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28

The metaphor is historically accurate: actual caged canaries were historically brought into coal mines. The breeding of canaries in captivity in Europe started in the 17th century, and thus predates underground coal mining. By the time underground coal mining started, caged canaries were already available. Their smallness, and the smallness of the cages, [...


14

In early Middle English, people used an before all words, whether they started with a consonant or vowel. They started dropping the /n/ before consonants, but the /n/ was retained before /h/ longer than it was retained before other consonants. Shakespeare seems to use "a" before almost all one-syllable words starting with "h" except ones where the "h" wasn'...


11

Male canaries will sing all the time when they're alone in the hope of their song attracting a female. In fact, the main reason for them being held in captivity is their incessant song. This makes them ideal for coal mines; you don't have to concentrate on them or watch them. You do your work, register the canary's song as a background noise, and as soon as ...


8

Salsburg appears to be wrong. The OED gives meaning 2: "That has or conveys a particular meaning; that signifies or indicates something." from 1573; and meaning 4a: " Sufficiently great or important to be worthy of attention; noteworthy; consequential, influential." from 1642. He might of course be right that meaning 4a was less common until the 20th ...


6

This link explains why influential statisticians are concerned about the use of the term statistical significance. Editorial from Nature Their concerns are not merely linguistic, but if we just focus on those, we see that the fundamental problem is that 'significance' in statistics is a technical term that emphatically does not have the same meaning as in ...


6

Canaries were not only used in coal mines. The old Normanby Park steelworks in Scunthorpe had an aviary as late as the mid twentieth century where they bred canaries for gas detection purposes. They were so good at breeding that they showed the best looking birds (and probably the best singers) in competition with other breeders. A caged canary would be ...


4

Early versions of the proverbial phrase According to Martin Manser, The Facts on File Dictionary of Proverbs (2002) has this entry for the proverb in question: a jack of all trades is master of none Somebody who has a very wide range of abilities or skills usually does not excel at any of them: We encourage our students to specialize at an early age,...


3

When to drop AD and BC from dates? Well as usual the answer is can the reader understand the text if you drop them. If you were talking about the G20 meeting in 2018 I think the meaning is clear even if you do not use A.D. If you were talking about the evolution of military tactics used by Roman Centurions, then I am sure you would need to include B.C. or A....


3

The OED confirms the Merriam Webster assertion of 1616. It gives in all three senses of the word but I believe the one you are looking for is sense 1. But clearly its importance takes off with the arrival of a consumerist society in the late-eighteenth, and early-nineteenth centuries. A room used to display goods for sale, (now) esp. large items such ...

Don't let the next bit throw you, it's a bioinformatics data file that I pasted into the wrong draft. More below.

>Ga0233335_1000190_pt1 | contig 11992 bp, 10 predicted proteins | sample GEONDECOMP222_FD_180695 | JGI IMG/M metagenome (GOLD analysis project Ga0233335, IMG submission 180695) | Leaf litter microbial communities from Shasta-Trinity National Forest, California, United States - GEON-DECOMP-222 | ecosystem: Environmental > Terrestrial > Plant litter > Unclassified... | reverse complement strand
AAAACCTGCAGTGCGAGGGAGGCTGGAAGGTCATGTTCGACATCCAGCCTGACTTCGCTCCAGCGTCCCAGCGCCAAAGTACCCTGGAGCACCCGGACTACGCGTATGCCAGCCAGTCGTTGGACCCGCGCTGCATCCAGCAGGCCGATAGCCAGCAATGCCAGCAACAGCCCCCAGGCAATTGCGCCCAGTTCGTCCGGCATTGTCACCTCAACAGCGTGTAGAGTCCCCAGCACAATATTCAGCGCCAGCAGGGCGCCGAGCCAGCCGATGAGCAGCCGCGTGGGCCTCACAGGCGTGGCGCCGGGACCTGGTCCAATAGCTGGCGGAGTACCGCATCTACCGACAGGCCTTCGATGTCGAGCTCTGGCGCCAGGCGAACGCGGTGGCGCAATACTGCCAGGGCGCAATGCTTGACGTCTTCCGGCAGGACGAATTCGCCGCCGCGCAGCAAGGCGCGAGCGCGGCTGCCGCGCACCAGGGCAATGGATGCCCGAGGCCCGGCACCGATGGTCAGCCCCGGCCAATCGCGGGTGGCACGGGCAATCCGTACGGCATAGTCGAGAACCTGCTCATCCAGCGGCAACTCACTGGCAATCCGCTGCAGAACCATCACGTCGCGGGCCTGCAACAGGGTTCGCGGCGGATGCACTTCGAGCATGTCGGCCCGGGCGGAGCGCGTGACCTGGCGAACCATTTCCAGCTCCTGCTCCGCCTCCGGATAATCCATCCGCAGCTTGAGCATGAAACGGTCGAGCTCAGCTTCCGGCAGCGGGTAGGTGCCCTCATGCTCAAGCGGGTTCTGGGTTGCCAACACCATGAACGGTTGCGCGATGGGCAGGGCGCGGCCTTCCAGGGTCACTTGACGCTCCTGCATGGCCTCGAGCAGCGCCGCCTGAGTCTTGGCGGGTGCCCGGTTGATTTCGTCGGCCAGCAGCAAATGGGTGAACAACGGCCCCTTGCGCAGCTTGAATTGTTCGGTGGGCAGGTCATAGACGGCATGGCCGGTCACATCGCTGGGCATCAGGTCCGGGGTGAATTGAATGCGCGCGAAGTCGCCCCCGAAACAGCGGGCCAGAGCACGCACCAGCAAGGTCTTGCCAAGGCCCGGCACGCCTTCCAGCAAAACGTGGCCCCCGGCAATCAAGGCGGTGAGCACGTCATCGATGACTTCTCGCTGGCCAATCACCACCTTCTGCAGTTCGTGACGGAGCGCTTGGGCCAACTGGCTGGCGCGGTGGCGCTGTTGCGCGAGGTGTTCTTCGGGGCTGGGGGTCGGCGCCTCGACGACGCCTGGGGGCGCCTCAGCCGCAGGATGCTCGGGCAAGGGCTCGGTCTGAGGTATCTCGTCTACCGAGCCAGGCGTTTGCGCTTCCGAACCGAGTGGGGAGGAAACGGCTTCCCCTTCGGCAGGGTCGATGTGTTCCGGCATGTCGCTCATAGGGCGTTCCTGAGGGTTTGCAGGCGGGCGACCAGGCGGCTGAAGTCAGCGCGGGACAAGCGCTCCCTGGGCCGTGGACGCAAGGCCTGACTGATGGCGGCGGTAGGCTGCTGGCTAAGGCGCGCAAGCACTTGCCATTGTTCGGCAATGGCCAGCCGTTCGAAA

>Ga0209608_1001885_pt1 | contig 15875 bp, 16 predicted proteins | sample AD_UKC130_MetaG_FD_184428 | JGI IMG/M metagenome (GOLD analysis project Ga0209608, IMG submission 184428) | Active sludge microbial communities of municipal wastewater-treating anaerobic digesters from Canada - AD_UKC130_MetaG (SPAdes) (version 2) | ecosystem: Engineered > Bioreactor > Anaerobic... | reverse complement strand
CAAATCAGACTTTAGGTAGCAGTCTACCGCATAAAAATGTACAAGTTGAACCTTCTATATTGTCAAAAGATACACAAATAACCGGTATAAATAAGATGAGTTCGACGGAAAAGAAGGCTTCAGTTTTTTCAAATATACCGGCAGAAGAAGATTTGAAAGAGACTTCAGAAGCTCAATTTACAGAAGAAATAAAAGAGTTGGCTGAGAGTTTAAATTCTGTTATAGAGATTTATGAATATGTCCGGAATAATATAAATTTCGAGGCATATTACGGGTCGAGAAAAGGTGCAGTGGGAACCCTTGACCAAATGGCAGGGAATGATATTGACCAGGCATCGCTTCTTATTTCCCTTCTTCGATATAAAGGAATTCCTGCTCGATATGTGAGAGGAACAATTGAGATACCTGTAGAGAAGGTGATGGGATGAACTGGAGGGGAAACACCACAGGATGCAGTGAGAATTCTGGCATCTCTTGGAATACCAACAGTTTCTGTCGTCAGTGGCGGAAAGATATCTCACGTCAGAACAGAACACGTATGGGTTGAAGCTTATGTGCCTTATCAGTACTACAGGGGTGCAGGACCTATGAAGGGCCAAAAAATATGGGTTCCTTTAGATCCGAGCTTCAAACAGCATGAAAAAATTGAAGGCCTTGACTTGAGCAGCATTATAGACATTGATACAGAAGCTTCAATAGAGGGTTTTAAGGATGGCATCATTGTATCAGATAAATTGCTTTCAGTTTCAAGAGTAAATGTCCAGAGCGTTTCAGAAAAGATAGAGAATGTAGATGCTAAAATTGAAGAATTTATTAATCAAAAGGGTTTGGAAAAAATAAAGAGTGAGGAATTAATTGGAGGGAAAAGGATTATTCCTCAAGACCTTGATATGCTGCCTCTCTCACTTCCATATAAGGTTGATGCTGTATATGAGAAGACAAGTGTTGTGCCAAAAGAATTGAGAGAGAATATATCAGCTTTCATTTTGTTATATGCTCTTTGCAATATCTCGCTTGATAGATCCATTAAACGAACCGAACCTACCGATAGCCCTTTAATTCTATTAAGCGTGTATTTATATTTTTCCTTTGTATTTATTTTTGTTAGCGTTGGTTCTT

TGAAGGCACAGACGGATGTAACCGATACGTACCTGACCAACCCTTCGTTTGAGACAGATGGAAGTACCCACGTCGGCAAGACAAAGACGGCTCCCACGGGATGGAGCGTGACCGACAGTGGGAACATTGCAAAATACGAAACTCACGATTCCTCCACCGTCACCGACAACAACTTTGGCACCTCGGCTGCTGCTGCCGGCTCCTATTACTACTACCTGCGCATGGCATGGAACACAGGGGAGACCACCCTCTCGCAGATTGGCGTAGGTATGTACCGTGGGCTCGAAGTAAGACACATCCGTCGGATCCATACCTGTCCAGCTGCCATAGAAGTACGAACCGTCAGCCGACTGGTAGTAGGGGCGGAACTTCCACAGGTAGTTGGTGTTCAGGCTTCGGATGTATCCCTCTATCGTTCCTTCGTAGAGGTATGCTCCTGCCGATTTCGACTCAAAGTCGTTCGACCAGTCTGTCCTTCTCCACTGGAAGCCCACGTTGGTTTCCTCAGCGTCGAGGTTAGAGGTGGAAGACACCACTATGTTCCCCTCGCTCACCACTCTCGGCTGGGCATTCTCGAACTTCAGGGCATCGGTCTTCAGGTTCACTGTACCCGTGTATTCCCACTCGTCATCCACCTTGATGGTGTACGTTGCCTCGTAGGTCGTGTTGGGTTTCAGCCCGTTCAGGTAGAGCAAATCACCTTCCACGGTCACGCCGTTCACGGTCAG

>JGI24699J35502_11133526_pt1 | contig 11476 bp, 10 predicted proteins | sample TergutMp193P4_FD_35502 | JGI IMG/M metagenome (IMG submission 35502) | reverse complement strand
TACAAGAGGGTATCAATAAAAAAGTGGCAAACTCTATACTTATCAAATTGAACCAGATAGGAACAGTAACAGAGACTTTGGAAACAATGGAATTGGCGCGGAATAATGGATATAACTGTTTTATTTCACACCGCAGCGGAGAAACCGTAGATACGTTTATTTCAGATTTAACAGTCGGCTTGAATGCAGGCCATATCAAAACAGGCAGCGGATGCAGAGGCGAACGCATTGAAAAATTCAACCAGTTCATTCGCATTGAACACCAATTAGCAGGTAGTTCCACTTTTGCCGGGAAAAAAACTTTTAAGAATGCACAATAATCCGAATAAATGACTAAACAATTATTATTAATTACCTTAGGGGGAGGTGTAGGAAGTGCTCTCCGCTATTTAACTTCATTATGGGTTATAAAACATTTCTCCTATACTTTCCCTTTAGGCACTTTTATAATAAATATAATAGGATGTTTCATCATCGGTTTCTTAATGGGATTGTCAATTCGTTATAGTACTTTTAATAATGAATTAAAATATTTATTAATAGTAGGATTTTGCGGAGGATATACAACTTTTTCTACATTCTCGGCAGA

3

In the scientific community, the use of significant can largely be attributed to the work of RA Fisher (who is among the subjects of The Lady Tasting Tea, and the source of the title of the book). In particular, scientific results are often deemed significant, and therefore publishable in a peer-reviewed journal, if the p value is 0.05 or less. Fisher ...


2

χ Marks the Spot When Latin borrowed Greek words containing the letters χ, φ, and θ, they were rendered as ch, ph, and th, indicating their original aspiration. Thus σχολή (schole) becomes Latin schola, though scola also appears. Old English scōl ignored this particular nicety, as did, for the most part, Middle English: Nu hauede þe king Aruiragus enne ...


2

To your first question, the original context would have been legal, and I can find attestation for the exact phrase and similar phrases in the 1960s. A collocation search in the Corpus of Historical American English doesn't turn up "underage woman," but it does turn up several terms related to age-related laws, whether alcohol consumption (drinking, drinkers)...


2

It's hard to test systematically for early instances of "they" as third-person singular pronoun because such instances often follows on a contingent phrase that is highly specific and variable from one instance to the next. For example: If a person [performs action X], they will [get result Y]. However, I decided to check Google Books results for several ...


2

I believe it’s more an expression of the limits of her authority, however regretful that may be to her. Remember, King Canute never actually thought he could stem the rising tide — it was never about arrogance. As the story goes, he ordered his throne be carried to the water’s edge, where he commanded the waves to stop advancing in order to demonstrate to ...


1

It’s an old Scottish pair of words meaning clockwise and counter clockwise. The first time I heard them used was in the context of Wicca or modern paganism in which widdershins (counter clockwise) is extremely chaotic and destructive or unlucky when used in a spell and clockwise has a more invoking or constructive aspect. When witches use hand motions or ...


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